17. This decision was followed in E-Funds International India (Supra),
observing as under:
“17. In all the aforementioned decisions cited by learned counsel for the Assessee, the High Court has considered the effect of the decision of the Supreme Court in Goetze (India) Ltd. (supra). The common thread running through the ratio in all the decisions of the High Courts is that while an AO may not be entitled to grant a deduction or an exemption on the basis of a revised computation of income, there was no such fetter on the appellate authorities. This was recently reiterated by this Court in a decision dated 25th August 2015 in ITA No. 644/2015 (Pr. Commissioner of Income Tax-09 v. Western India Shipyard Limited). In Sam Global Securities Ltd. (supra), this Court pointed out that the power of the Tribunal in dealing with appeals was expressed in the widest possible terms and the purpose of assessment proceedings was to assess the correct tax liability. The Court noted that “Courts have taken a pragmatic view and not a technical view as what is required to be determined is the taxable income of the Assessee in accordance with law.” In Influence v. Commissioner of Income Tax (supra) a similar approach was adopted when the AO in that case refused to accept the revised computation submitted beyond the time limit for filing the revised return under Section 139(5) of the Act. This Court noted that the decision in Goetze (India) Ltd. (supra) “would not apply if the Assessee had not made a new claim but had asked for re-computation of the deduction.”
18. Turning to the facts of the present case, as rightly noted by the ITAT itself, this is not a case where any new claim for deduction under Section 10A of the Act has been made by the Assessee. This claim had been made in the original return itself. It is only the figure of profit that was changed in ITA Nos. 607 & 608 of 2015 Page 8 of 9 the revised computation as a result of wrongly showing a receipt in USDs without converting it into rupees. The ITAT has, in fact, remitted the matter back to the file of the AO to compute the deduction in accordance with law.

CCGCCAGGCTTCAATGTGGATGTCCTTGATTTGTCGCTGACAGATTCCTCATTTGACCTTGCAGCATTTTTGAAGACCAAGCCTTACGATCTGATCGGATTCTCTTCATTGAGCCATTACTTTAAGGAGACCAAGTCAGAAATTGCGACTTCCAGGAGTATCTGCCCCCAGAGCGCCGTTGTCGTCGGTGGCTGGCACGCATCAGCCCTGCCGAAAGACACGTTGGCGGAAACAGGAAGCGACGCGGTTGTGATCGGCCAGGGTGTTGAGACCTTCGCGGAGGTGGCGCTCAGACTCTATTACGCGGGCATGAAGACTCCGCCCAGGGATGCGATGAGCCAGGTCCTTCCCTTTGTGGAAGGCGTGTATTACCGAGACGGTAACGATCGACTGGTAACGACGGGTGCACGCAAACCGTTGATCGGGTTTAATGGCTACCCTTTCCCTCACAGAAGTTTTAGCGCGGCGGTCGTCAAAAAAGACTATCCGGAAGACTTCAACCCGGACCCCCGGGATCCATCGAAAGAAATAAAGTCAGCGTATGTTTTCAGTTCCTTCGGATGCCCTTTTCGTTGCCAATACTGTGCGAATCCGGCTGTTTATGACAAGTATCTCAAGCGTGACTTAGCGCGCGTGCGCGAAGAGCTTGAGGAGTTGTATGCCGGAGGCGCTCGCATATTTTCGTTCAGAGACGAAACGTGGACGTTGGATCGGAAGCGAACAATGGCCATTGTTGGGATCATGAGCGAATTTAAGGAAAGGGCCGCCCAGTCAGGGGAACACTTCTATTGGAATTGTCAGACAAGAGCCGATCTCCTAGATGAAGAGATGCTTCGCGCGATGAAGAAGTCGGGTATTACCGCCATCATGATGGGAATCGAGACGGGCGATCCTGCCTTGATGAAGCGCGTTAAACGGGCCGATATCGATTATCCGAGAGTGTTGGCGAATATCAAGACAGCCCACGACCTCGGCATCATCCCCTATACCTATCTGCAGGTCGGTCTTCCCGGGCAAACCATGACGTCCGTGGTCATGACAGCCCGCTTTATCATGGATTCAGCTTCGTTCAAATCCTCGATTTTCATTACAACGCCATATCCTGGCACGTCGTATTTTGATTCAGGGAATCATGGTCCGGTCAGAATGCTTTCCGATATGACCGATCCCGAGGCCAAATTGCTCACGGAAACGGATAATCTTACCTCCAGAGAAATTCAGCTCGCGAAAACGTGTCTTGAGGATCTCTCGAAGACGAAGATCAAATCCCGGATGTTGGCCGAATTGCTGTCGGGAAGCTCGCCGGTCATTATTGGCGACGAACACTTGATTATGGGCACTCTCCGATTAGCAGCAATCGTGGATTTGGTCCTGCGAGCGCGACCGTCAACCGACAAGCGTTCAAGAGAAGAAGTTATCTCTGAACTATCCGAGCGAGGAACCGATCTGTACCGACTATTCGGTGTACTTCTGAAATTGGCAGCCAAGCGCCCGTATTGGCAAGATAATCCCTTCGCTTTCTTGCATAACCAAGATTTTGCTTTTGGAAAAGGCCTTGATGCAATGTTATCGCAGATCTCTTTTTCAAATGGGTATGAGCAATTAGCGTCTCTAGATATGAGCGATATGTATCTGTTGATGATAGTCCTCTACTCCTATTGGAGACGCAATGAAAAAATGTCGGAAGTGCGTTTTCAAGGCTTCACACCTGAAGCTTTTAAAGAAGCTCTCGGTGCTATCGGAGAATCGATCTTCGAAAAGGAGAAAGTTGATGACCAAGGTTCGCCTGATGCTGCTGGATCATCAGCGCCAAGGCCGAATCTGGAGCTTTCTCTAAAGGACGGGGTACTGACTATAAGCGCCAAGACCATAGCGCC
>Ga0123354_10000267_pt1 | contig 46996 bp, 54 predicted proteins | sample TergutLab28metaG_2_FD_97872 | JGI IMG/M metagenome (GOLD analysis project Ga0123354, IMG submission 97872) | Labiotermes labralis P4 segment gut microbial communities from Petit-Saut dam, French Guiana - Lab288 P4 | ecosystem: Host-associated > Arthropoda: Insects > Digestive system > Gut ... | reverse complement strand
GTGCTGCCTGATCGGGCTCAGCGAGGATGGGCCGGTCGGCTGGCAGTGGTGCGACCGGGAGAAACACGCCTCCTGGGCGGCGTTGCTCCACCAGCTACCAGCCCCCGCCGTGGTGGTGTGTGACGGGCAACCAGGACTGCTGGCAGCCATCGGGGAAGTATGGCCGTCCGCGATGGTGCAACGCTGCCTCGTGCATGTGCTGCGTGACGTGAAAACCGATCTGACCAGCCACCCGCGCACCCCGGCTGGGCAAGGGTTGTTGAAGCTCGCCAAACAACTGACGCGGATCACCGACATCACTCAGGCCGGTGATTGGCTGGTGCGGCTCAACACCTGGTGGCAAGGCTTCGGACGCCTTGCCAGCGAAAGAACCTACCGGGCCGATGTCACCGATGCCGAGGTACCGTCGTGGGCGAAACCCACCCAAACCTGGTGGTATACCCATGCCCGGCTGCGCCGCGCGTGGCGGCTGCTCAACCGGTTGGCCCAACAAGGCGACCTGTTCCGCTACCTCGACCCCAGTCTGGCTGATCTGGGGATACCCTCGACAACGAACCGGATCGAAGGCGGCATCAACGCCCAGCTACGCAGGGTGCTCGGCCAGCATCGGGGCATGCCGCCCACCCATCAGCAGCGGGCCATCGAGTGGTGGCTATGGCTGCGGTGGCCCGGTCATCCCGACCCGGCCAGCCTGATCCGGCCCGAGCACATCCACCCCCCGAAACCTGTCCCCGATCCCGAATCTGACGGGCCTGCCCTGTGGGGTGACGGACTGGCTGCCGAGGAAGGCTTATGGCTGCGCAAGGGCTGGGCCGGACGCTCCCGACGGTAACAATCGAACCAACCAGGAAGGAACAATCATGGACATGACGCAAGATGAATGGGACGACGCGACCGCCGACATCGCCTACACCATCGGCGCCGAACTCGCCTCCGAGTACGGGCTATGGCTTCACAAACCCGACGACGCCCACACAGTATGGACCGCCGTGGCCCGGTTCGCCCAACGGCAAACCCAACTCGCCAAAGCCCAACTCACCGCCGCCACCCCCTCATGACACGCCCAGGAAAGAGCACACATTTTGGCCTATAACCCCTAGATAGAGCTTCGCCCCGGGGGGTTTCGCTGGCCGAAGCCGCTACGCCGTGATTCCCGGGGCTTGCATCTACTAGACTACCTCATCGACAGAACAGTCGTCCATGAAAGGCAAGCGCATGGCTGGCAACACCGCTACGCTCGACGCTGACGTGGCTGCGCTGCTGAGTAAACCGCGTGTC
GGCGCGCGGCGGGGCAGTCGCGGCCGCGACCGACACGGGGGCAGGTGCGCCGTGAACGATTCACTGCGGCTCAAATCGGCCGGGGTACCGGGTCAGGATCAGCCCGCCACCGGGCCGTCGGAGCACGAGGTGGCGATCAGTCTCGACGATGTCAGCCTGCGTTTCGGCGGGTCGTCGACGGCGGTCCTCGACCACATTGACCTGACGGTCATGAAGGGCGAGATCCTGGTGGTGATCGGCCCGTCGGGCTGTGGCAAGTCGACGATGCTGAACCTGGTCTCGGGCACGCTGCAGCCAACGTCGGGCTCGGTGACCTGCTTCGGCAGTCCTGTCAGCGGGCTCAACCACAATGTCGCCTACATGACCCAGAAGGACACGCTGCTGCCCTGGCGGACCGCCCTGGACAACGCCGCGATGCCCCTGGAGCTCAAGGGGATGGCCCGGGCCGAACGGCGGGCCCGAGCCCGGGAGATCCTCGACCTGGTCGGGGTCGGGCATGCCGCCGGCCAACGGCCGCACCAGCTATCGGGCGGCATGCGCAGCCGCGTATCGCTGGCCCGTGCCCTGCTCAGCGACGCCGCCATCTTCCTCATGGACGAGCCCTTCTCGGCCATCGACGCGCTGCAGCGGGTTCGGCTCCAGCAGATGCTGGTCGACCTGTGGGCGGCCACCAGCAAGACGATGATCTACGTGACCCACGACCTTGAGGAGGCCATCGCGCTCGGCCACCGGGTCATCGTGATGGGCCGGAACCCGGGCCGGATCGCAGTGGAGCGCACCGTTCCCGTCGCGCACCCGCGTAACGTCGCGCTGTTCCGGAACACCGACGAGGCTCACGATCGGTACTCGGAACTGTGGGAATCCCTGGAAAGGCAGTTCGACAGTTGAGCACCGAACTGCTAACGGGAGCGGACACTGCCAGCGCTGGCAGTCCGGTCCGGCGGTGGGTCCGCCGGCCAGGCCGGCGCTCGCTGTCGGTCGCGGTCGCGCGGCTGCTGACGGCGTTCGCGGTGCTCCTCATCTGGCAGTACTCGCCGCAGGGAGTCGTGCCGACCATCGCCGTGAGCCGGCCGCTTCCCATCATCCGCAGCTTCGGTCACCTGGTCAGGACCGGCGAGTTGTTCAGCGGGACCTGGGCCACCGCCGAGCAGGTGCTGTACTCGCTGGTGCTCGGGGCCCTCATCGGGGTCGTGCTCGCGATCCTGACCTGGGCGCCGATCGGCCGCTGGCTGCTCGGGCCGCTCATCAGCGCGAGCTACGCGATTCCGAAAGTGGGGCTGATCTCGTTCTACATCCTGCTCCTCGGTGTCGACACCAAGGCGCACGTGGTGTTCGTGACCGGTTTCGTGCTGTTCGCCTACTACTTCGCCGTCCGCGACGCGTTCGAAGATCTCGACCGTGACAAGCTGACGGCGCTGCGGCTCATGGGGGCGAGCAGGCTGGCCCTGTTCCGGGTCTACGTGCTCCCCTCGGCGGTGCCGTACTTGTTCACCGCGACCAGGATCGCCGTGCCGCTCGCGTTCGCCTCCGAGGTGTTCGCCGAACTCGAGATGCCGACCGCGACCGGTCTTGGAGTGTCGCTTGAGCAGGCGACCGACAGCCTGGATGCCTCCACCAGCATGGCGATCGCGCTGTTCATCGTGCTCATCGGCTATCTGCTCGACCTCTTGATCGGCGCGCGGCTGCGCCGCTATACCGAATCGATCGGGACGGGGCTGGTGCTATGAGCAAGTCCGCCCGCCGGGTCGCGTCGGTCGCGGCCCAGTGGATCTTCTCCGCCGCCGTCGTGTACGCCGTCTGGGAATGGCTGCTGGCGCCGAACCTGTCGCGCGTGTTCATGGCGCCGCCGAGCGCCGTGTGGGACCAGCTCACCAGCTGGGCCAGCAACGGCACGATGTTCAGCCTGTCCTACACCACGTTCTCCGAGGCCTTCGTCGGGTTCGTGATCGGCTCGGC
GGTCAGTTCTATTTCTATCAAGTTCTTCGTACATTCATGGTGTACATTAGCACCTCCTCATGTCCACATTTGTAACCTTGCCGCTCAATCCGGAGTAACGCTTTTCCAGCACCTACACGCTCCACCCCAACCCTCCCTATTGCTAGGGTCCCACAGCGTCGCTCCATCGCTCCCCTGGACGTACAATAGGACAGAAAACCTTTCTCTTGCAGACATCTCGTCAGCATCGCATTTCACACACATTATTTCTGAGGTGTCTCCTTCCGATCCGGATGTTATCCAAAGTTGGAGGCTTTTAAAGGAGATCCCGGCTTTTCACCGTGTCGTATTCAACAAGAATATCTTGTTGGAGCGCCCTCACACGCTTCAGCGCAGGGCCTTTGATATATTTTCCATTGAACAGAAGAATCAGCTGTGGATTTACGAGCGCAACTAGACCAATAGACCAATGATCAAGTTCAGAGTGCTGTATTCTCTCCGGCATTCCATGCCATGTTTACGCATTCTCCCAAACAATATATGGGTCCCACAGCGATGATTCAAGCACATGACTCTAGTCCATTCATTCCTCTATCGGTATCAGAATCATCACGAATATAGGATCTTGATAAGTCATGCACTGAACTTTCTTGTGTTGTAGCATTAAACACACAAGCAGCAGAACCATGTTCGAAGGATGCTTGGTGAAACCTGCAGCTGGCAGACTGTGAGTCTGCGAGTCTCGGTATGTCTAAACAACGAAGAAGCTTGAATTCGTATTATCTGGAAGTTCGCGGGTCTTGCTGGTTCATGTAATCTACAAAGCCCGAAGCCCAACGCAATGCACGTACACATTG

19. The Court does not see any prejudice being caused to the Revenue as a result of the above directions. It is consistent with the law explained by this Court in the above decisions after considering the effect of the decision of the Supreme Court in Goetze (India) Ltd. (supra). Consequently, as regards the issue of the deduction under Section 10A of the Act, the Court declines to frame a question.”
18. Section 80A(5) of the Act as amended, reads as under:
“Where the assessee fails to make a claim in his return of income for any deduction under Section 10A or Section 10AA or Section 10B or section 10BA or under any provision of this Chapter under the heading ‘C.- Deductions in respect of certain incomes”, no deduction shall be allowed to him thereunder.”
19. The amendment made in the said section was explained in the Memorandum as under:
“Amendment in Chapter VIA to prevent abuse of tax incentives
The profit linked deductions in Chapter VIA are prone to considerable misuse. Further, since the scope of the deductions under various provisions of Chapter VIA overlap, the taxpayers, at times, claim multiple deductions for the same profits.
With a view to prevent such misuse, it is proposed to amend the provisions of section 80A of the Income-tax Act to provide the following, namely:-
(i) deduction in respect of profits and gains shall not be allowed under any provisions of section 10A or section 10AA or section 10B or section 10BA or under any provisions of Chapter VIA under the heading “C.-Deductions in respect of certain incomes” in any assessment year, if a deduction in respect of same amount under any of the aforesaid has been allowed in the same assessment year;
(ii) the aggregate of the deductions under the various provisions referred to in (i) above, shall not exceed the profits and gains of the undertaking or unit or enterprise or eligible business, as the case may be;